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A tin-pot market

Oct 7, 1997

The market has risen with a vengeance. When the Index was 3,823, I stuck my neck out and said the market had gone up too much and that that was not a good time to get in. In fact, if you were one of the lucky few to be in the even fewer numbers of shares that have risen-it was time to book profits. In any case, we all felt it certainly wasn't the time to add new money. Well, I was wrong. The market is up some 6.7 per cent in the past two months and I am back to the drawing board-trying to figure out what I got wrong in making my `book profits' call. And whether it is time to swallow my wrong call and say: `Buy and ride the bull story'.

A re-look suggests that the political scenario is still confusing and silly. You have the Congress, which looks like it is firmly united behind all that Kesri stands for and yet the Congress is not so firmly behind the 13-party United Front. Within the Front, there are problems such as Laloo Prasad Yadav and the oil price hike. The Communists seem spot on target in their reluctance to increase oil prices and even T. R. Baalu, the minister of state for petroleum who publicly stated that the Ministry of Finance should give up some of its revenues to cover this so-called oil pool deficit, has been removed from office. I am sorry to say that the desire to sell oil assets to plug the overall deficit numbers seems to be so strong combined with probable preconditions of a `right environment' (an oil price hike) by foreign investment bankers will ensure that the communists lose their fight. Meanwhile, BJP seems to be doing a Congress dance at the state level in UP - supporting a partner in which it has diminishing faith. So, politics is still a negative: not good for the stock markets.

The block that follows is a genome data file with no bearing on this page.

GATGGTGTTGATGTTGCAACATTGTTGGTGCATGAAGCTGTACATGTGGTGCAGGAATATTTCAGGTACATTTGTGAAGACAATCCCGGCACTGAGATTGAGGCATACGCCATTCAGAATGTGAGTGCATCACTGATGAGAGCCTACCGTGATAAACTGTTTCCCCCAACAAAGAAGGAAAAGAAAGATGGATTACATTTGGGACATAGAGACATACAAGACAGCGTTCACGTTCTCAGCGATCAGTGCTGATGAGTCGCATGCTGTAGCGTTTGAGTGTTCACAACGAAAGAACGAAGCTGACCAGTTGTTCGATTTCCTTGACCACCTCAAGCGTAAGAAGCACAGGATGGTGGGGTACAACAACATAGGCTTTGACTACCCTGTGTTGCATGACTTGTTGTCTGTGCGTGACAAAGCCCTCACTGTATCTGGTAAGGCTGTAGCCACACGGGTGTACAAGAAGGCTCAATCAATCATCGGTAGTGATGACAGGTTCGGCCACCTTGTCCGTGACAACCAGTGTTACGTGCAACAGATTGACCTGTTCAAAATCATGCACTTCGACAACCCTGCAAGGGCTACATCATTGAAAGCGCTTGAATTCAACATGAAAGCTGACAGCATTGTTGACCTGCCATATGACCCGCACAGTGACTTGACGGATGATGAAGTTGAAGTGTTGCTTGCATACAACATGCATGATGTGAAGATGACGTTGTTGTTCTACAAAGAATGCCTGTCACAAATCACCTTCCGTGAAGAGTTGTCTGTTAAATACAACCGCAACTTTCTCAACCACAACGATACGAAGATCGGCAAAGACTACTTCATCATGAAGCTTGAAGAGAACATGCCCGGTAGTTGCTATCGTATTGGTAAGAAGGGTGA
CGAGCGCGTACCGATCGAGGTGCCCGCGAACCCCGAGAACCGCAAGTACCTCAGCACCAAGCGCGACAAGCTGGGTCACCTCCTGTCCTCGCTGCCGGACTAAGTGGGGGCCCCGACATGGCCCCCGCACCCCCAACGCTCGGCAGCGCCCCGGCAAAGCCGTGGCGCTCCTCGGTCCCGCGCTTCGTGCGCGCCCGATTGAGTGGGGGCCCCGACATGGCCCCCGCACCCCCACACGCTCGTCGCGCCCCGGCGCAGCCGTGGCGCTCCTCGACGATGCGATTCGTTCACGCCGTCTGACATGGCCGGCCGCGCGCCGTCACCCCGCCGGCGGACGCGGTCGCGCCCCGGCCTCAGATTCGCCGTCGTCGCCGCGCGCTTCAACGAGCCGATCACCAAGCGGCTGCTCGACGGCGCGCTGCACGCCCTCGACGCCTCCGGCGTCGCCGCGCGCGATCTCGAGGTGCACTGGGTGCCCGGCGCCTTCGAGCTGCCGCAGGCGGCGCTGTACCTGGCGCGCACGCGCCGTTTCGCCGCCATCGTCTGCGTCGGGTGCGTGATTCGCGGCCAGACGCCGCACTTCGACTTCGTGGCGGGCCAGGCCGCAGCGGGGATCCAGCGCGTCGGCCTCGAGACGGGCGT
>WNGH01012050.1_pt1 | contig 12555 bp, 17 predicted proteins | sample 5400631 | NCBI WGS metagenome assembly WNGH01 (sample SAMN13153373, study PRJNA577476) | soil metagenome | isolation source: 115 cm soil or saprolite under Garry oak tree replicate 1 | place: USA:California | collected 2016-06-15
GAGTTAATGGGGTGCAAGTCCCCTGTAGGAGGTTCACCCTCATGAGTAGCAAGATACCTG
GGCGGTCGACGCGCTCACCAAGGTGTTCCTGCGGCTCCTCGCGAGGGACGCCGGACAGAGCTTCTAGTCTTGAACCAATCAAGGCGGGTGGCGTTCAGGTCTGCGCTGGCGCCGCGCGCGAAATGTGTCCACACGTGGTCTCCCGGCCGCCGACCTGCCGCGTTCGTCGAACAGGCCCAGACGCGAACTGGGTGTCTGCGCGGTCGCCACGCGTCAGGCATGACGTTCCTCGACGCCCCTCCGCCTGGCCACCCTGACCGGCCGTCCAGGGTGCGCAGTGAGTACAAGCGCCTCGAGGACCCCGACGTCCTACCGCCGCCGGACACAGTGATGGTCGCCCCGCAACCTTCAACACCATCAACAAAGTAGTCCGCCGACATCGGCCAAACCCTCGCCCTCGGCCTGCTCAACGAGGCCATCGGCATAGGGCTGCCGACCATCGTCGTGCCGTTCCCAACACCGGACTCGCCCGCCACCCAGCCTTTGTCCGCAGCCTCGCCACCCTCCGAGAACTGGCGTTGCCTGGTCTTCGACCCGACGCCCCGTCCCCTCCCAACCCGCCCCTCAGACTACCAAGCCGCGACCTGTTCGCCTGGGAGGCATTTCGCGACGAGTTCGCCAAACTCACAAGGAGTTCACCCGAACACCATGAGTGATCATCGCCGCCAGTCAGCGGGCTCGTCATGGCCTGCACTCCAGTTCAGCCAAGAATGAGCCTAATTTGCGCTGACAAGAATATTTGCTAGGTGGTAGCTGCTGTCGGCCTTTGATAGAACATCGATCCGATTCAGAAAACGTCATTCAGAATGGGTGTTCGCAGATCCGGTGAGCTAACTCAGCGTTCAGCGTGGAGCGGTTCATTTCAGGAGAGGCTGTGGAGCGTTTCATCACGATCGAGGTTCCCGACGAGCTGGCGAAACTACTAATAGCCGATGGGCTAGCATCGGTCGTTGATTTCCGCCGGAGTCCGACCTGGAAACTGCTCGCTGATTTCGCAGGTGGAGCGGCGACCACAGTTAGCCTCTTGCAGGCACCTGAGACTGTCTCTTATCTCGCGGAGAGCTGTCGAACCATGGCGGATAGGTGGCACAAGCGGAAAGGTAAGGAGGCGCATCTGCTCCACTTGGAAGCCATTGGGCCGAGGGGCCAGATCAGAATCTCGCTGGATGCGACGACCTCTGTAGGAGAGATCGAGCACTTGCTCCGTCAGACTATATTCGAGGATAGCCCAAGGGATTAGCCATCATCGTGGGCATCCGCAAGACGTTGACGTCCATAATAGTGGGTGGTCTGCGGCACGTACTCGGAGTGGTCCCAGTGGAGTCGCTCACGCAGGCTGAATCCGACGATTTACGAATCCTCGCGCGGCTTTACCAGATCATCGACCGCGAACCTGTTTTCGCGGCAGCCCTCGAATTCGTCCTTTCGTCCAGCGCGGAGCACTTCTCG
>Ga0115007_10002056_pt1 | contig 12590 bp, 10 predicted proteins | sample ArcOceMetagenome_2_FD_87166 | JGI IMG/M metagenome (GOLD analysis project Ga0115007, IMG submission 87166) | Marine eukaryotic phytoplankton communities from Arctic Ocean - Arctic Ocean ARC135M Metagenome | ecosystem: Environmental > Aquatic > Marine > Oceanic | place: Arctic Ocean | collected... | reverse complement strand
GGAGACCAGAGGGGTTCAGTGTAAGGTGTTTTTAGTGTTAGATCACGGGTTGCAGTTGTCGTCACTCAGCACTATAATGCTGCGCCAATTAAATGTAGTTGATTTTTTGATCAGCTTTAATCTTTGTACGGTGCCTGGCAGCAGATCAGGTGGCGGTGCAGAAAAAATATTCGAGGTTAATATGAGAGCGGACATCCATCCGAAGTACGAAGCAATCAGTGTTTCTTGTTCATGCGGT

The economy doesn't look too great either. The little fillip in December 1996 and January 1997 that gave us the impression of an early recovery seems to have fizzled out despite good news like declining interest rates, a budget with all its fantastic tax cuts, and the rains that have arrived on time. So, what's missing? Why isn't that middle class (we claim they number 200 million) and the rising poor (another 100 million) queuing up with all their harvest money and tax-cut money to buy more Bajaj scooters, Lever shampoos, and steel and cement to build homes? Frankly, I don't have the answer and nor does anyone else.

The fact is: no one is buying anything. It could be laziness, fear of politics, or the fact that, instead of more wealth being distributed to more people, a larger chunk of wealth has just into a few hands and not created any mass buying power. Most of us expected an economic recovery by August 1997. Over the past few weeks, I have come to believe that it will be later. And this delay will hurt corporate results for the April-September period. So the economy still looks weak- as I'd expected two months ago.

The way with interest rates Interest rates are declining and liquidity, we know, is increasing. In fact, my November 1996 call to buy the market was based solely on this one fact of lower interest rates and better flow of money to corporates. The interbank call rates are now in the range of 1-4 per cent and on some days it falls to as low as 0.5 per cent! There is so much money lying with the banks that they don't quite know what to do with it. The larger corporates are getting money on their own and don't need to tap the banks or the institutions and this will increasingly force bankers to seek the next tier of slightly lower quality companies to lend money to. It's a tough exercise: if bankers do not lend, they lose money since the cost of their deposits is more than what they can earn on it; if bankers lend, they increase the risk profile of their portfolios. And the chances of CBI raids! This conundrum is also something I predicted.

Where I went wrong was on the strength of international money. Over the last few years-and carrying on in the past few weeks- there has been what is being termed `international exuberance' as opposed to the `irrational exuberance' Alan Greenspan fears. Every large central bank in every large economy is pumping money into the system. International interest rates continue to drop (UK may be the only exception now) and money is pouring into global stock markets. Within Asia, India looks like a better opportunity than many other peaked, peaking, or bombed-out markets like Hong Kong, Taiwan, or Thailand. The driving force for this buying is the global surge in liquidity and I have no idea when that will slow down but I do know that, when it does, all that went up will start coming down.

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